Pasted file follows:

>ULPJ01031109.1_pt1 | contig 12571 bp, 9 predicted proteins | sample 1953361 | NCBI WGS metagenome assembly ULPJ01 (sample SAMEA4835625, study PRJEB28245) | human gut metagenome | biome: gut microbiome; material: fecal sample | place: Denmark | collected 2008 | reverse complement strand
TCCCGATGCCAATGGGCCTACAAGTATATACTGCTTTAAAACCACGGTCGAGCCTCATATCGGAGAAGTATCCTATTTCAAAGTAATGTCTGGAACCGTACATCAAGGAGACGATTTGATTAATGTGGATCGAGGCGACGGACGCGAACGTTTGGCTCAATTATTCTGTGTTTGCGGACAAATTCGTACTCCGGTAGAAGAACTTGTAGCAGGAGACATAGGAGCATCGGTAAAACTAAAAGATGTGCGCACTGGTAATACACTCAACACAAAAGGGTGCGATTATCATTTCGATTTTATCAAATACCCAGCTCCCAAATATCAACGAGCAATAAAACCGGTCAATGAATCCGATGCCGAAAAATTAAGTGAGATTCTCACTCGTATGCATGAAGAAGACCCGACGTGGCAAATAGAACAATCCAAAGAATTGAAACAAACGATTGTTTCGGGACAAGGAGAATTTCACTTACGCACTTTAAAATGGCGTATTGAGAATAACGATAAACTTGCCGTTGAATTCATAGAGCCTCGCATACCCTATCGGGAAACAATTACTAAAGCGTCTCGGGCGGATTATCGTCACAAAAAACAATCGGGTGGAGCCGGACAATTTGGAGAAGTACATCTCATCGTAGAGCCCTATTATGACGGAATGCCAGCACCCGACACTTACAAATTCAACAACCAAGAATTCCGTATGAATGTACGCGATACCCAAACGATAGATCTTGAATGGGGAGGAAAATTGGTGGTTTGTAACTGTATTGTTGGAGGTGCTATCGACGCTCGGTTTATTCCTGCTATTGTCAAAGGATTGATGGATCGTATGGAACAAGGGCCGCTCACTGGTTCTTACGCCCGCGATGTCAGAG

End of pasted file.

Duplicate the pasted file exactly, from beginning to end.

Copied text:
>ULPJ01031109.1_pt1 | contig 12571 bp, 9 predicted proteins | sample 1953361 | NCBI WGS metagenome assembly ULPJ01 (sample SAMEA4835625, study PRJEB28245) | human gut metagenome | biome: gut microbiome; material: fecal sample | place: Denmark | collected 2008 | reverse complement strand
TCCCGATGCCAATGGGCCTACAAGTATATACTGCTTTAAAACCACGGTCGAGCCTCATATCGGAGAAGTATCCTATTTCAAAGTAATGTCTGGAACCGTACATCAAGGAGACGATTTGATTAATGTGGATCGAGGCGACGGACGCGAACGTTTGGCTCAATTATTCTGTGTTTGCGGACAAATTCGTACTCCGGTAGAAGAACTTGTAGCAGGAGACATAGGAGCATCGGTAAAACTAAAAGATGTGCGCACTGGTAATACACTCAACACAAAAGGGTGCGATTATCATTTCGATTTTATCAAATACCCAGCTCCCAAATATCAACGAGCAATAAAACCGGTCAATGAATCCGATGCCGAAAAATTAAGTGAGATTCTCACTCGTATGCATGAAGAAGACCCGACGTGGCAAATAGAACAATCCAAAGAATTGAAACAAACGATTGTTTCGGGACAAGGAGAATTTCACTTACGCACTTTAAAATGGCGTATTGAGAATAACGATAAACTTGCCGTTGAATTCATAGAGCCTCGCATACCCTATCGGGAAACAATTACTAAAGCGTCTCGGGCGGATTATCGTCACAAAAAACAATCGGGTGGAGCCGGACAATTTGGAGAAGTACATCTCATCGTAGAGCCCTATTATGACGGAATGCCAGCACCCGACACTTACAAATTCAACAACCAAGAATTCCGTATGAATGTACGCGATACCCAAACGATAGATCTTGAATGGGGAGGAAAATTGGTGGTTTGTAACTGTATTGTTGGAGGTGCTATCGACGCTCGGTTTATTCCTGCTATTGTCAAAGGATTGATGGATCGTATGGAACAAGGGCCGCTCACTGGTTCTTACGCCCGCGATGTCAGAG